Human nature encompasses these drives, desires, and inclinations which provide content to the will.  They may be equally be regarded as inherent and thus good or as in opposition to the will and hence needing to be uprooted, as evil (#18).  Life at the level of false freedom spawns a certain kind of relativism," the view that philosophical commitments are "relative" to the individual in such a way that rational adjudication of differences between them is impossible.  When ideas are consigned to such a status, arbitrariness has (for the moment) overcome the true as well as the good.

             The next two paragraphs leads to a vision of the meadow of maturity--the Idea of right.  The medieval (especially monastic) enterprise of purification of desire (as actually or potentially evil) is fulfilled not in some ascetic transcendence, but in the modern light of intelligence which discloses the implicit rationality in the desires.(#19)[5]  Education should teach us how better to gratify our desires.  What education offers are general teachings, "universal" propositions.  They concern the process of reflecting on, comparing, and weighing groups of satisfactions (#20).

            Here comes a vision of the meadow.  The universals that education offers do not have the "concrete universality" of the Idea (the concept of freedom actualized in the institutions of a mature state (#21).  The will is actual, and its object is not some external object (obstacle) but itself (its own inner life as comprehended) (#22).  The will now does not depend on anything outside of itself and is therefore free (#23).  What is at work in the individual will is the Idea, which may be called "the concrete universal," because it is all-encompassing (#24).  This implies that even in the most immature moments of will, the Idea is at work, as the totality which is working itself out, coming to self-realization, through the process of what is partial (all are lost as separate individuals; all are saved in the whole).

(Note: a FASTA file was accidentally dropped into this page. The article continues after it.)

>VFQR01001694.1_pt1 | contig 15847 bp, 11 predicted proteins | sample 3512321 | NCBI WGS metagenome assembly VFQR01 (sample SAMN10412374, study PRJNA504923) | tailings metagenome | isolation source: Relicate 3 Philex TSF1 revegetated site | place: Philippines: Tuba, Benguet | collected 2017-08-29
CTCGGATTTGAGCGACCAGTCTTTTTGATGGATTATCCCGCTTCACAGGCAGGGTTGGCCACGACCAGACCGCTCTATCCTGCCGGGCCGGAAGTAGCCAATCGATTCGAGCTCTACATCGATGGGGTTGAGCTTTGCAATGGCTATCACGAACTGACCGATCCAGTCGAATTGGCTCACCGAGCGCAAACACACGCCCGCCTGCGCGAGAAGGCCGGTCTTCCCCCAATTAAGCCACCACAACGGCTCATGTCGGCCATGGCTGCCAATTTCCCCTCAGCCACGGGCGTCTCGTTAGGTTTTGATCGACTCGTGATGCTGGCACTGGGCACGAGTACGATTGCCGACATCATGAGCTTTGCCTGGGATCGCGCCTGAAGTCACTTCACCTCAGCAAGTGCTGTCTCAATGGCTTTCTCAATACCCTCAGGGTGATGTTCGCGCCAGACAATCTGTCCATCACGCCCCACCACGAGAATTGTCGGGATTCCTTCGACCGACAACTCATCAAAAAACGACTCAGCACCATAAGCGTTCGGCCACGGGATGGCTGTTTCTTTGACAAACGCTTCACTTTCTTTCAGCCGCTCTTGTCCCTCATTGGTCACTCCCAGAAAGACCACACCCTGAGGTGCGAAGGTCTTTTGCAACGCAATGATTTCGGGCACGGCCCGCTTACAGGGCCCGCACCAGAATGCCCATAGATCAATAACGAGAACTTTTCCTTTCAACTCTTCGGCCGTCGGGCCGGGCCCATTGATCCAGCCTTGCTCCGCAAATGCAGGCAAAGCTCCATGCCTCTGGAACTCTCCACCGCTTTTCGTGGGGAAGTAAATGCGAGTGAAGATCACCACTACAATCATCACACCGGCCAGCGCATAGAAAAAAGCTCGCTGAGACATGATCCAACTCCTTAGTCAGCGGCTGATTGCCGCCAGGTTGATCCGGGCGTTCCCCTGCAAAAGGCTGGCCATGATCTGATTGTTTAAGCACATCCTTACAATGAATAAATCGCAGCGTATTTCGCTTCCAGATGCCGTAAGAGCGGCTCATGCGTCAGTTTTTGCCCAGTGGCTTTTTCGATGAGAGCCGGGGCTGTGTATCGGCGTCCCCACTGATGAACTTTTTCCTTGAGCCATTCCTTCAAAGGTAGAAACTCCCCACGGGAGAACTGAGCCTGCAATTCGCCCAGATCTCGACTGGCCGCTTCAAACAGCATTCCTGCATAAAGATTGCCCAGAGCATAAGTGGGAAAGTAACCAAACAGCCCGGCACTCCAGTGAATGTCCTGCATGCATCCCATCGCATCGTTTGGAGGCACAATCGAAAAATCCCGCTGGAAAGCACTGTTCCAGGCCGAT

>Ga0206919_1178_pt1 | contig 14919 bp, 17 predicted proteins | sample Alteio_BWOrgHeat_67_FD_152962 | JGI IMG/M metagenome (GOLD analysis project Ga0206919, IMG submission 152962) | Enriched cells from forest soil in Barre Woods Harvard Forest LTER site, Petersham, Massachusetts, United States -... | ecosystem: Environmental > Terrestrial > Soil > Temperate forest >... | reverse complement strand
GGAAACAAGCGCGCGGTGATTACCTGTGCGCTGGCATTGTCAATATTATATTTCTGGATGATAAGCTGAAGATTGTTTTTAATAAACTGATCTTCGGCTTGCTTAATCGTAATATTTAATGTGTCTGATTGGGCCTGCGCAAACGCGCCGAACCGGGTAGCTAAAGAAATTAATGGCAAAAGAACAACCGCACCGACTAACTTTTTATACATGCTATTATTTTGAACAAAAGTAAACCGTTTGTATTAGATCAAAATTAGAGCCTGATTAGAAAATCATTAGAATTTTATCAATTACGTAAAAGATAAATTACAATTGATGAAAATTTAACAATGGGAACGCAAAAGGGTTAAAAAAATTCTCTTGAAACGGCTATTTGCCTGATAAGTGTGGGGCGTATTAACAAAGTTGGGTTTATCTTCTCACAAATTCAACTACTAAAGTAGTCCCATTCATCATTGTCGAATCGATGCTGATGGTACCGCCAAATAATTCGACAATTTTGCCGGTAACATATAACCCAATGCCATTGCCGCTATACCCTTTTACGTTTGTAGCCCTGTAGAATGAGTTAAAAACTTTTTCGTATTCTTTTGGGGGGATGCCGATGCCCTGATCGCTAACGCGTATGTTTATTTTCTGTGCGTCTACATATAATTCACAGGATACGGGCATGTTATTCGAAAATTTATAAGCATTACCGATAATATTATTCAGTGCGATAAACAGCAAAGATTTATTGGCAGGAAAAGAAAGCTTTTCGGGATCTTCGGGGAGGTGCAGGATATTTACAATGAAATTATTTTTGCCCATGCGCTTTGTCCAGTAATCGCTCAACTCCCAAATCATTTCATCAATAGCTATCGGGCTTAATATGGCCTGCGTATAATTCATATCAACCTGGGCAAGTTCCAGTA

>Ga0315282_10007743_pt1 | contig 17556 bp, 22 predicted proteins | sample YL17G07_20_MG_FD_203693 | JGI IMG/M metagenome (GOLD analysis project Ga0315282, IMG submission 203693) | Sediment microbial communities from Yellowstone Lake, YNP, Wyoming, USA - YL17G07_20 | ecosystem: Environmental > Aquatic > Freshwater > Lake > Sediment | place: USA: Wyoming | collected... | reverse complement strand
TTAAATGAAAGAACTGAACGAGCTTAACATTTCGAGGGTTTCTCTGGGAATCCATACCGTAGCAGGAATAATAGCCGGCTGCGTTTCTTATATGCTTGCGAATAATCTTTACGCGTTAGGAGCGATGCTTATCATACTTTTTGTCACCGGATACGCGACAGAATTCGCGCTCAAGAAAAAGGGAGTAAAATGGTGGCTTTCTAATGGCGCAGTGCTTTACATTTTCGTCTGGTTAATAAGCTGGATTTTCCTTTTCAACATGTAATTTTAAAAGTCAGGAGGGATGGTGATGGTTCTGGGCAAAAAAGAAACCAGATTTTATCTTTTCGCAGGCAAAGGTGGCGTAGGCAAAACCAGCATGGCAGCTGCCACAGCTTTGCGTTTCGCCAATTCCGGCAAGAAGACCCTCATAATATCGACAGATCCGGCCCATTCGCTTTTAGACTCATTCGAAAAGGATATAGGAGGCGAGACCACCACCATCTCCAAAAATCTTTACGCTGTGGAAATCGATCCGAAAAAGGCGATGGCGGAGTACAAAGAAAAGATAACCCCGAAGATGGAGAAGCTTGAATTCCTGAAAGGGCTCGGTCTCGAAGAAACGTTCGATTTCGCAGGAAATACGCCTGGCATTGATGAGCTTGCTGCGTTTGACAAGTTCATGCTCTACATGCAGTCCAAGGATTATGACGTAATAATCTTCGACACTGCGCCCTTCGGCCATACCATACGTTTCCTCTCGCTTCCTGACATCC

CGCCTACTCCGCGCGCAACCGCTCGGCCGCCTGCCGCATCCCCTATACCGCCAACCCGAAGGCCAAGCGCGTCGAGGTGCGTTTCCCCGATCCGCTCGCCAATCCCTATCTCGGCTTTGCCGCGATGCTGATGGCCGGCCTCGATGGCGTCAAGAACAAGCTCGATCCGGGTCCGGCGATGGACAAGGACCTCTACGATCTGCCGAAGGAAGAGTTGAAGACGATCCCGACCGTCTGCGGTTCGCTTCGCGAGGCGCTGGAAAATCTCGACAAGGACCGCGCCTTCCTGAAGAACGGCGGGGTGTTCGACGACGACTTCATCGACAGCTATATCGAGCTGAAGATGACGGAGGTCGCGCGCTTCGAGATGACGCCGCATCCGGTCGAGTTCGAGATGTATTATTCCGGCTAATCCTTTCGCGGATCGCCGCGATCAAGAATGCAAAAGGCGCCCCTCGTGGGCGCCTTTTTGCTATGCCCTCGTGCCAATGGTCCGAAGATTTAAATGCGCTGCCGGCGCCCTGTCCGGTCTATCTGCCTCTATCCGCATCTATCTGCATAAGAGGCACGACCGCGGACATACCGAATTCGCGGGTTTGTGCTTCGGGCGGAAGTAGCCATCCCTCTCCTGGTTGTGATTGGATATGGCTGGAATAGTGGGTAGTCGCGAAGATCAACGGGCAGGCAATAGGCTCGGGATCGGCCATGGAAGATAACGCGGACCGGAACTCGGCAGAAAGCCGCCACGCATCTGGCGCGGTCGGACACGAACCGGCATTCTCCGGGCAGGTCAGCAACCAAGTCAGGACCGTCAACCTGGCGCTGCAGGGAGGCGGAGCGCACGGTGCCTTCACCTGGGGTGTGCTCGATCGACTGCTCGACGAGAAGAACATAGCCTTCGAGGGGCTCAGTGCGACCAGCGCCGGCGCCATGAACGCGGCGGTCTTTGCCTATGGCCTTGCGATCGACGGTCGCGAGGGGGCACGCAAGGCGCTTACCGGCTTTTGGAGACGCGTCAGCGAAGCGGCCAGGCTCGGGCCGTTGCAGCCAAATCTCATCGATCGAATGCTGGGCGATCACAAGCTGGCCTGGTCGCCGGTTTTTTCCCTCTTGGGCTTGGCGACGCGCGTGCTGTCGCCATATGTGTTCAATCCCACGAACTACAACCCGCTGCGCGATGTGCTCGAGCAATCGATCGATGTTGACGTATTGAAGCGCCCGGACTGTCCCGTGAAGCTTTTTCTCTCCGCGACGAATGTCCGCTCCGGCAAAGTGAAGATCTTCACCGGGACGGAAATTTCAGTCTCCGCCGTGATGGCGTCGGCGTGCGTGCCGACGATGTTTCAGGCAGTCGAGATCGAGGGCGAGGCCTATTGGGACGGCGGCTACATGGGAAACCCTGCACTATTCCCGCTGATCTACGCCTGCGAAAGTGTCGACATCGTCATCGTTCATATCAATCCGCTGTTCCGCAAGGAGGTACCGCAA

Hegel next explains what meanings he will attach to the terms "subjective" and "objective" when discussing the will.  The first meaning of "subjective" derives from the sense operative when we say each person is a subject, i.e., each person is conscious.  In an experience of consciousness, the subject relates to an object.  Note that "subjective" does not mean mistaken, and "objective" does not mean true; both sides, insofar as they are conceived in isolation from the other are incomplete and in this sense false.  Now for Hegel, our subjective experience of willing, generally in one-sided ignorance of larger truth, has three features: the individual has (1) "self-certainty" (not the same as truth)--the intuitive conviction of being a willing self (without a sense of any necessary involvement with others, with nature, or with institutions), (2) the sense of exercising arbitrary choice regarding various goals that the individual happens to entertain, and (3) the tendency to regard the individual's purposes as merely personal and as longing for fulfillment (#25).  When we say that the will is objective, we may mean that it is self-determining, or that it is true to its concept.  Moreover, the will also can only exist within the objective situation of the individual's particular limitations; finally, will can see itself objectively realized when its goals are accomplished (#26). 

            Again, freedom drives toward self-realization when it has itself as its object: relating to things and persons in terms of the ethical institutions evolved by rational will (#27).  The process of overcoming the alienation between subjective and objective will develops a systematized, substantive, independent whole, (#28) to actually exist as right, as the Idea (#29).  Much traditional philosophy of law, including Kant's, speaks of restrictions on individual liberty so that each person may have equal liberty; but this approach errs in assuming that will is basically private self-will to which external constraints must be applied!  This philosophy aims to transcend that standpoint.

            Right, therefore, is inherent in mind (and hence is); at the same time, right indicates what ought to be.  The concept of right is a product of the freedom of mind.  And the freedom is what ought to be actualized.  This is the bond and the creative tension between what is and what ought to be that drives the unfolding of the various moments that Hegel will narrate.  The philosophy of right narrates the drama of the actualization of freedom (a logical, not, primarily, an historical narrative).  In the concrete actualization of freedom, mind produces the institutions of freedom as a second nature--like itself, derived from itself.  The term "second nature" also connotes that the institutions of freedom's self-actualization have an objectivity comparable to the objectivity of nature.